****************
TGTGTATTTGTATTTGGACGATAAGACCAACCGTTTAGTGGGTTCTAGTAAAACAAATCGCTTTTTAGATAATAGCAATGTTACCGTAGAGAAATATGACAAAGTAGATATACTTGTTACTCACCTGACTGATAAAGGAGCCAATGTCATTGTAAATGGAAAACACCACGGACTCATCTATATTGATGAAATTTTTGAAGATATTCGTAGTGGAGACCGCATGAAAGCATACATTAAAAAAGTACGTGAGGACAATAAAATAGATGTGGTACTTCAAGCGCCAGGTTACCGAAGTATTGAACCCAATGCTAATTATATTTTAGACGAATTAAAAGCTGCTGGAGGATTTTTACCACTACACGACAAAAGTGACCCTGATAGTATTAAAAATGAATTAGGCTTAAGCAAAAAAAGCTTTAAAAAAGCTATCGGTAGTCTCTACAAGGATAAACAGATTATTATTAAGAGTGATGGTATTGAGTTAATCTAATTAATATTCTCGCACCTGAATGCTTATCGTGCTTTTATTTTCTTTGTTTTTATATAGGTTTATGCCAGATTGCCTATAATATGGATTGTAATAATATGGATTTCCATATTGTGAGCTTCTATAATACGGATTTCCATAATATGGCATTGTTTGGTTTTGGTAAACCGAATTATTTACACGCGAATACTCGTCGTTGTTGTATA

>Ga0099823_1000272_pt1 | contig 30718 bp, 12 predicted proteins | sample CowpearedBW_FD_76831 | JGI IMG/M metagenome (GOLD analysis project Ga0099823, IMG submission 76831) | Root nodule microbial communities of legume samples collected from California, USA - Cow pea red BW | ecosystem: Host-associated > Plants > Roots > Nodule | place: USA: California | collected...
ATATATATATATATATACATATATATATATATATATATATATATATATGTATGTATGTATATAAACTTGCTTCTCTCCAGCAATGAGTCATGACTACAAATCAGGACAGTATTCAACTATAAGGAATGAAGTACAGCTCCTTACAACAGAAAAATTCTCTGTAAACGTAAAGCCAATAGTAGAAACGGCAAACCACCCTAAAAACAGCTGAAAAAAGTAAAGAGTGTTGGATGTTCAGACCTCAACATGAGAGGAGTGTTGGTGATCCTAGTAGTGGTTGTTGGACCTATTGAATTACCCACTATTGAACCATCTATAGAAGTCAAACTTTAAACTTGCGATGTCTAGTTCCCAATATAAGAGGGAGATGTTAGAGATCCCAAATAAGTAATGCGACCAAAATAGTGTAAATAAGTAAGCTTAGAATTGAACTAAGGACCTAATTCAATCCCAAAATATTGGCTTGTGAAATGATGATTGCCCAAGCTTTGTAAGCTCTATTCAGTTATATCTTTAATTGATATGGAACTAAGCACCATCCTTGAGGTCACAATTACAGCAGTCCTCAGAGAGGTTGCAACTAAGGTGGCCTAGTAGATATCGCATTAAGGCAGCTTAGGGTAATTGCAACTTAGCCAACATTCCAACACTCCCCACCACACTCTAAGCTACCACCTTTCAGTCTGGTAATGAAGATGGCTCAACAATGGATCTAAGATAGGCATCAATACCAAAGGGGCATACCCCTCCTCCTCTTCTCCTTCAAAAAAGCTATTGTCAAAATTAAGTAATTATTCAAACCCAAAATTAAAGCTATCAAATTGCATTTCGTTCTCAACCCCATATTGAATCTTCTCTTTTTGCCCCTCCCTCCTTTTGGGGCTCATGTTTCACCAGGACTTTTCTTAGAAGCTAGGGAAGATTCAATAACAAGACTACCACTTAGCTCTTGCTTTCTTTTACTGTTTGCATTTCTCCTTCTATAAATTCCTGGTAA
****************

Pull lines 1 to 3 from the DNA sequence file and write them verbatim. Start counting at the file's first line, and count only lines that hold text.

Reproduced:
TGTGTATTTGTATTTGGACGATAAGACCAACCGTTTAGTGGGTTCTAGTAAAACAAATCGCTTTTTAGATAATAGCAATGTTACCGTAGAGAAATATGACAAAGTAGATATACTTGTTACTCACCTGACTGATAAAGGAGCCAATGTCATTGTAAATGGAAAACACCACGGACTCATCTATATTGATGAAATTTTTGAAGATATTCGTAGTGGAGACCGCATGAAAGCATACATTAAAAAAGTACGTGAGGACAATAAAATAGATGTGGTACTTCAAGCGCCAGGTTACCGAAGTATTGAACCCAATGCTAATTATATTTTAGACGAATTAAAAGCTGCTGGAGGATTTTTACCACTACACGACAAAAGTGACCCTGATAGTATTAAAAATGAATTAGGCTTAAGCAAAAAAAGCTTTAAAAAAGCTATCGGTAGTCTCTACAAGGATAAACAGATTATTATTAAGAGTGATGGTATTGAGTTAATCTAATTAATATTCTCGCACCTGAATGCTTATCGTGCTTTTATTTTCTTTGTTTTTATATAGGTTTATGCCAGATTGCCTATAATATGGATTGTAATAATATGGATTTCCATATTGTGAGCTTCTATAATACGGATTTCCATAATATGGCATTGTTTGGTTTTGGTAAACCGAATTATTTACACGCGAATACTCGTCGTTGTTGTATA

>Ga0099823_1000272_pt1 | contig 30718 bp, 12 predicted proteins | sample CowpearedBW_FD_76831 | JGI IMG/M metagenome (GOLD analysis project Ga0099823, IMG submission 76831) | Root nodule microbial communities of legume samples collected from California, USA - Cow pea red BW | ecosystem: Host-associated > Plants > Roots > Nodule | place: USA: California | collected...
ATATATATATATATATACATATATATATATATATATATATATATATATGTATGTATGTATATAAACTTGCTTCTCTCCAGCAATGAGTCATGACTACAAATCAGGACAGTATTCAACTATAAGGAATGAAGTACAGCTCCTTACAACAGAAAAATTCTCTGTAAACGTAAAGCCAATAGTAGAAACGGCAAACCACCCTAAAAACAGCTGAAAAAAGTAAAGAGTGTTGGATGTTCAGACCTCAACATGAGAGGAGTGTTGGTGATCCTAGTAGTGGTTGTTGGACCTATTGAATTACCCACTATTGAACCATCTATAGAAGTCAAACTTTAAACTTGCGATGTCTAGTTCCCAATATAAGAGGGAGATGTTAGAGATCCCAAATAAGTAATGCGACCAAAATAGTGTAAATAAGTAAGCTTAGAATTGAACTAAGGACCTAATTCAATCCCAAAATATTGGCTTGTGAAATGATGATTGCCCAAGCTTTGTAAGCTCTATTCAGTTATATCTTTAATTGATATGGAACTAAGCACCATCCTTGAGGTCACAATTACAGCAGTCCTCAGAGAGGTTGCAACTAAGGTGGCCTAGTAGATATCGCATTAAGGCAGCTTAGGGTAATTGCAACTTAGCCAACATTCCAACACTCCCCACCACACTCTAAGCTACCACCTTTCAGTCTGGTAATGAAGATGGCTCAACAATGGATCTAAGATAGGCATCAATACCAAAGGGGCATACCCCTCCTCCTCTTCTCCTTCAAAAAAGCTATTGTCAAAATTAAGTAATTATTCAAACCCAAAATTAAAGCTATCAAATTGCATTTCGTTCTCAACCCCATATTGAATCTTCTCTTTTTGCCCCTCCCTCCTTTTGGGGCTCATGTTTCACCAGGACTTTTCTTAGAAGCTAGGGAAGATTCAATAACAAGACTACCACTTAGCTCTTGCTTTCTTTTACTGTTTGCATTTCTCCTTCTATAAATTCCTGGTAA